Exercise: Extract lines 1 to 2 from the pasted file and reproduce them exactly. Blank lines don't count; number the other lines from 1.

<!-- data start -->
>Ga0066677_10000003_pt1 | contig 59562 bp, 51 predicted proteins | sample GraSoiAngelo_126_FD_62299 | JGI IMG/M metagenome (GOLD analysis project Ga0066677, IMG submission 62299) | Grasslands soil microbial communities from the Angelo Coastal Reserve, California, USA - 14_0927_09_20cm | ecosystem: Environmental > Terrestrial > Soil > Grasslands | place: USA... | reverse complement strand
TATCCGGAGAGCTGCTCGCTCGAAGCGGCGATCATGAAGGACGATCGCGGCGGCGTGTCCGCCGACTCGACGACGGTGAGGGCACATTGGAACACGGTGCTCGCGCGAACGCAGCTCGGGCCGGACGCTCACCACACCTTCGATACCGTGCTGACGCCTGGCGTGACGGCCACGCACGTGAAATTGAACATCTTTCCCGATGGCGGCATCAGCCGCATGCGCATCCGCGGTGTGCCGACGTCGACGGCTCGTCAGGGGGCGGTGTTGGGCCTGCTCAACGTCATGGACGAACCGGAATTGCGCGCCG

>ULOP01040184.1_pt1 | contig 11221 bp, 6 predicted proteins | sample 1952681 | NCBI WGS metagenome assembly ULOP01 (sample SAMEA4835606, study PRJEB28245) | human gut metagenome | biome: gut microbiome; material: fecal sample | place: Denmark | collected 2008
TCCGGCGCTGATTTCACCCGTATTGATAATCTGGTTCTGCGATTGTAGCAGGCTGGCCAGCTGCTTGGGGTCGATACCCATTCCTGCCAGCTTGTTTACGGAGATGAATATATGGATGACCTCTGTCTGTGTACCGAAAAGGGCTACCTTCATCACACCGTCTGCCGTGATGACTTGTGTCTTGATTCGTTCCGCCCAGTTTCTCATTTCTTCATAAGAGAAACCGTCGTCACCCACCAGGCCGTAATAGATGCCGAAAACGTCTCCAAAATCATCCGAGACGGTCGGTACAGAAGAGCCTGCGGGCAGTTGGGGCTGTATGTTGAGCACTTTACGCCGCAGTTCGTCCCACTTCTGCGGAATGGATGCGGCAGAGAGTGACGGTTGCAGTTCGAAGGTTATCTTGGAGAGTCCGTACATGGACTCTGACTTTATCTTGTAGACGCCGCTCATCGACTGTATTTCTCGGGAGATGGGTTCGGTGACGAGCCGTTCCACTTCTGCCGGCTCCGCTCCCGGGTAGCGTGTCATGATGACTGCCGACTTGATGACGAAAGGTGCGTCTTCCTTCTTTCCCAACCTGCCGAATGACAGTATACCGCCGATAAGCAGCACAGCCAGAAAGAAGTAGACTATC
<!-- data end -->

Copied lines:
>Ga0066677_10000003_pt1 | contig 59562 bp, 51 predicted proteins | sample GraSoiAngelo_126_FD_62299 | JGI IMG/M metagenome (GOLD analysis project Ga0066677, IMG submission 62299) | Grasslands soil microbial communities from the Angelo Coastal Reserve, California, USA - 14_0927_09_20cm | ecosystem: Environmental > Terrestrial > Soil > Grasslands | place: USA... | reverse complement strand
TATCCGGAGAGCTGCTCGCTCGAAGCGGCGATCATGAAGGACGATCGCGGCGGCGTGTCCGCCGACTCGACGACGGTGAGGGCACATTGGAACACGGTGCTCGCGCGAACGCAGCTCGGGCCGGACGCTCACCACACCTTCGATACCGTGCTGACGCCTGGCGTGACGGCCACGCACGTGAAATTGAACATCTTTCCCGATGGCGGCATCAGCCGCATGCGCATCCGCGGTGTGCCGACGTCGACGGCTCGTCAGGGGGCGGTGTTGGGCCTGCTCAACGTCATGGACGAACCGGAATTGCGCGCCG